Communities of Security Practices in the Age of Uncertainty

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This paper examines some of the challenges involved in recent efforts to create a new community of practice that brings together - within the domain of peacebuilding - NATO and humanitarian actors. In recognition of the need to promote systematic cooperation between the alliance and the humanitarian community, NATO has launched several initiatives aimed at constructing a domain of shared knowledge and common procedures, and, on this basis, cultivating mutual trust and a sense of membership in the same community between representatives of the alliance and members of the NGO community. While these initiatives have enjoyed a certain degree of success, at the deeper level the process of forging a new community of practice among these actors remains challenging and fraught with tension. !is process has been rendered particularly complicated by the fact that some of the new initiatives challenge fundamental assumptions about self-identity and purpose both in NATO and within the humanitarian community. Indeed, efforts to construct a new community of practice in the domain of peacebuilding both reflect and contribute to intense debates and contestations within the Atlantic Alliance as well as among NGOs about their evolving identities and, linked to that, appropriate logics of action in the future.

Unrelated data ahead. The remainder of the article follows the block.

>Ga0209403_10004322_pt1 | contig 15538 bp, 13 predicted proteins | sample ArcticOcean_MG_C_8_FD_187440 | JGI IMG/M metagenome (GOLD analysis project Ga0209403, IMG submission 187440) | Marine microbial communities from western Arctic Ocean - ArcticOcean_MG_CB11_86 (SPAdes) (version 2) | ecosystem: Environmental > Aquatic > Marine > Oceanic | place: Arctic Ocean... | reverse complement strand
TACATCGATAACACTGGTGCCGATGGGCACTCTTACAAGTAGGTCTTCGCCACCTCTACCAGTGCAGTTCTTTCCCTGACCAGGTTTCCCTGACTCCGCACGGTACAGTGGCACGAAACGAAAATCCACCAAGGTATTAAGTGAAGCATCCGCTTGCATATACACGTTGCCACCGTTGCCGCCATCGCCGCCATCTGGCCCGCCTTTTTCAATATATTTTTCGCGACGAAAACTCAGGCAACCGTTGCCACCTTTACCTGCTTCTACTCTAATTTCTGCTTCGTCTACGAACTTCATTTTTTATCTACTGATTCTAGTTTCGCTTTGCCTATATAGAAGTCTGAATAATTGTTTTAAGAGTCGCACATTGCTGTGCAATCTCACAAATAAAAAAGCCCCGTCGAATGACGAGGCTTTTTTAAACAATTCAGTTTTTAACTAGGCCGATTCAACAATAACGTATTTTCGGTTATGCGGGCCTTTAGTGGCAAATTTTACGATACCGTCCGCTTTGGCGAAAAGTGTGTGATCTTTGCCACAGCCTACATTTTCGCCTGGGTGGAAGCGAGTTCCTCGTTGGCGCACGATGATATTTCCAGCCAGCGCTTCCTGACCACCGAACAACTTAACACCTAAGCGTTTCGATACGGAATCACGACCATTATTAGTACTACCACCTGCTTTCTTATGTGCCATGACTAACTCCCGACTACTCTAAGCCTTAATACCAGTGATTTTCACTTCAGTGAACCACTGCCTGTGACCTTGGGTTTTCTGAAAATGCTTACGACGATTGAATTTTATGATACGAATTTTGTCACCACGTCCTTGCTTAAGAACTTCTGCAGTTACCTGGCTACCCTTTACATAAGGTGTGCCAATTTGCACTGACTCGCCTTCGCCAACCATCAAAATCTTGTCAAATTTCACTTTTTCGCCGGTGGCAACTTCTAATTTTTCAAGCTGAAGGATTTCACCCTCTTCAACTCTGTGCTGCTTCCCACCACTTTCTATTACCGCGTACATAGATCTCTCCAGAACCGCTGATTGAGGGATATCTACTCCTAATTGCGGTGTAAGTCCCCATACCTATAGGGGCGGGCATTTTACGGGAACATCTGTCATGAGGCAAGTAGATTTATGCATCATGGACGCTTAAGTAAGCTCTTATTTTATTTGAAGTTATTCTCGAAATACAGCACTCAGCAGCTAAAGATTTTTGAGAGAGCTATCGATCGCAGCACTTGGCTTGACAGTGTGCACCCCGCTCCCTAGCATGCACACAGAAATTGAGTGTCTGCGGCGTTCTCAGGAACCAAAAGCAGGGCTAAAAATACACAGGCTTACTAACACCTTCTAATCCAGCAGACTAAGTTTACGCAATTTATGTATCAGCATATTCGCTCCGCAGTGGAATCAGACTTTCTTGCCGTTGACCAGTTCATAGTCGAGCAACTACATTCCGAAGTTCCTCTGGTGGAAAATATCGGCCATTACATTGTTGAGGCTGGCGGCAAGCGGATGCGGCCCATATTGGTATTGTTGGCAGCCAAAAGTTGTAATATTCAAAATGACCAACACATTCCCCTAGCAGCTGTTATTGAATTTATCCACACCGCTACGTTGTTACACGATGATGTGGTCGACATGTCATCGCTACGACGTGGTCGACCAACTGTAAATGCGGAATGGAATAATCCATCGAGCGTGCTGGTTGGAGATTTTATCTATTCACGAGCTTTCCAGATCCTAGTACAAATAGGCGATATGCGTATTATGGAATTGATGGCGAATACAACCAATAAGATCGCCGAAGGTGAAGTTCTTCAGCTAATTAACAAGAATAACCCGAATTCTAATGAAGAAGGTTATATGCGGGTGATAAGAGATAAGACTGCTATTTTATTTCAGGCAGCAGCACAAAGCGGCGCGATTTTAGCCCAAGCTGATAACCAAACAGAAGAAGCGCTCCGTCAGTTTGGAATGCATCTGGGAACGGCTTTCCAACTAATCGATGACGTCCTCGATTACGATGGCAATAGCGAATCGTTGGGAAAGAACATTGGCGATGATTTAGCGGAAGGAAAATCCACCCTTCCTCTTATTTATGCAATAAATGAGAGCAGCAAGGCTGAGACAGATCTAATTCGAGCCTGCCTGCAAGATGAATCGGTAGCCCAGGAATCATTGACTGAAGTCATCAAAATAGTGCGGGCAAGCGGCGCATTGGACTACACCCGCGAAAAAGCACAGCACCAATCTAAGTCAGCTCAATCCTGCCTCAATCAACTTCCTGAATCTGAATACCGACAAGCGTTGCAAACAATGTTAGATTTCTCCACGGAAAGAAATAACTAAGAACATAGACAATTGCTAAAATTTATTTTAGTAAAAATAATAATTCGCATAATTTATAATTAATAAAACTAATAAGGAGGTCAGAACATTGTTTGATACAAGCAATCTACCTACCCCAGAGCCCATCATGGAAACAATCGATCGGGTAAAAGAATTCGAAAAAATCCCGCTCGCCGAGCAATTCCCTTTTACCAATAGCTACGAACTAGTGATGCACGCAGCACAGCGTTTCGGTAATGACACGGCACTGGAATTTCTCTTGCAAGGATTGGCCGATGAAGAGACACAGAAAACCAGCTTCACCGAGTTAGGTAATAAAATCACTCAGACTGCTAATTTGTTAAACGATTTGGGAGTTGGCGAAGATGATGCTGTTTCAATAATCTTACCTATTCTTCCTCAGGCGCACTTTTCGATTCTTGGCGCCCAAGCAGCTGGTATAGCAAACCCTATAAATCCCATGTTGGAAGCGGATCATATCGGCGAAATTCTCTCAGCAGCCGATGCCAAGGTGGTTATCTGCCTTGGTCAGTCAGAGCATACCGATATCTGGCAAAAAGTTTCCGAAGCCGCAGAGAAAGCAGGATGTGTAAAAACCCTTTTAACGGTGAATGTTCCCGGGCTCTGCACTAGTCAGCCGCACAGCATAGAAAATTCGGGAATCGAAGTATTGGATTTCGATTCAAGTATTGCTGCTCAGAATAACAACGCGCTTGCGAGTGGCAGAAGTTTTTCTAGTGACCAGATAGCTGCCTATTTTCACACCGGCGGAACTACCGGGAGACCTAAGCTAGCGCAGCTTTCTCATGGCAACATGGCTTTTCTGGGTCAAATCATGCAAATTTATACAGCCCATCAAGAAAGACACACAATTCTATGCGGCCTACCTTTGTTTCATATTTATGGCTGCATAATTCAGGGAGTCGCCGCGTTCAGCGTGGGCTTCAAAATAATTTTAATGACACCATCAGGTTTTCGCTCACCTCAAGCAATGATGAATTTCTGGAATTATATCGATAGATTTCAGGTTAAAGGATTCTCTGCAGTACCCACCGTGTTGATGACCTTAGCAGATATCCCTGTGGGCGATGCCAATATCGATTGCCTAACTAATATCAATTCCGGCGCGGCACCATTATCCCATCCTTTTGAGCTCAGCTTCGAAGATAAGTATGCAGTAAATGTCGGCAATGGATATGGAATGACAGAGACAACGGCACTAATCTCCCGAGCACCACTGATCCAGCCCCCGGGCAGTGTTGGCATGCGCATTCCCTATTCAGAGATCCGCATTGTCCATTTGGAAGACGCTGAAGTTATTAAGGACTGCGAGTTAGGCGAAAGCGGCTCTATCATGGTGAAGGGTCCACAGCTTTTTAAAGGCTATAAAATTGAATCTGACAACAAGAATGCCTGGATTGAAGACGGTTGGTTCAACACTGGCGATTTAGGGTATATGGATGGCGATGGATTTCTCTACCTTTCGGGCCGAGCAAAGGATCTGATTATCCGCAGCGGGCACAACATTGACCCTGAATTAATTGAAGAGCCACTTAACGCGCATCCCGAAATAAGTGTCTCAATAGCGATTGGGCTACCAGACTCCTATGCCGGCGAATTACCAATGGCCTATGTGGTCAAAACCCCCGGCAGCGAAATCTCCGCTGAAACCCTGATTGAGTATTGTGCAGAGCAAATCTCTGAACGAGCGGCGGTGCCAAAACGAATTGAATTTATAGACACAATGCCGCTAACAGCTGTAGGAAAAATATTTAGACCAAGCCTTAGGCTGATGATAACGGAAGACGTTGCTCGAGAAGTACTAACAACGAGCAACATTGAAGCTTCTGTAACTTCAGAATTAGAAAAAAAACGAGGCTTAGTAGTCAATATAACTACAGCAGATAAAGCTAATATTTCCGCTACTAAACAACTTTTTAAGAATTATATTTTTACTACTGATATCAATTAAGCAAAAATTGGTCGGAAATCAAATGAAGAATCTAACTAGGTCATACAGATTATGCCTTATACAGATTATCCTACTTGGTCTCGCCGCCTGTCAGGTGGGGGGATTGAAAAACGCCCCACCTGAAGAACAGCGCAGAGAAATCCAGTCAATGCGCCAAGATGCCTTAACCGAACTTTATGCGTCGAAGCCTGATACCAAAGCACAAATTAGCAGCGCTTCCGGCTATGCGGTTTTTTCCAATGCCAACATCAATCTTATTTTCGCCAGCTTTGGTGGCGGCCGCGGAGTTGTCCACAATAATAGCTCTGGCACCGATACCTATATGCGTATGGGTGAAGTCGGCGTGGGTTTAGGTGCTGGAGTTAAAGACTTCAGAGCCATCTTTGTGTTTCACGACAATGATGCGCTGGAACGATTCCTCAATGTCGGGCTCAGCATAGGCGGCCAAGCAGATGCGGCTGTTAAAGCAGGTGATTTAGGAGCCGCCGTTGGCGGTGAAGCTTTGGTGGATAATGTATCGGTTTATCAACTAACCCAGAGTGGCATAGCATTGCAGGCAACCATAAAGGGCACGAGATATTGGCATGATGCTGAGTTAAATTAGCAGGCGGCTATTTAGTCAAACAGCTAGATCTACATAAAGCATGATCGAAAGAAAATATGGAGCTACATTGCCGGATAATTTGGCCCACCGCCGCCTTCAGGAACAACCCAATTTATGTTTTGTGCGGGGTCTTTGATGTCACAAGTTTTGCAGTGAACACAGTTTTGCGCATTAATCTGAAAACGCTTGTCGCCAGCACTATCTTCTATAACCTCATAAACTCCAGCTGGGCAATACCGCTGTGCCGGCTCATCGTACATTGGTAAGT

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... 7 On the civil-military tensions see e.g. Gheciu 2012. 8 Bugajski 2000Wendling 2011, 19−20. ...
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Contemporary military operations take place in complex environments that are populated by multiple civilian and humanitarian actors facing an array of challenging issues that are not precisely 'military' in nature. This has increased the importance of addressing and managing the civil-military interface, particularly that between military and humanitarian organisations. In recognising that their relationship is not harmonious, organisations such as the EU have developed a so-called 'Comprehensive Approach' (CA) to better align the military and civilian responses to fragile states. Surprisingly, the EU's CA has been understudied while its counterparts at NATO and the UN have received much of the attention. This article fills that gap, and shows that although the CA is clearly visible in official EU documents, the EU's practical challenges with implementing and 'living' it remain immense.
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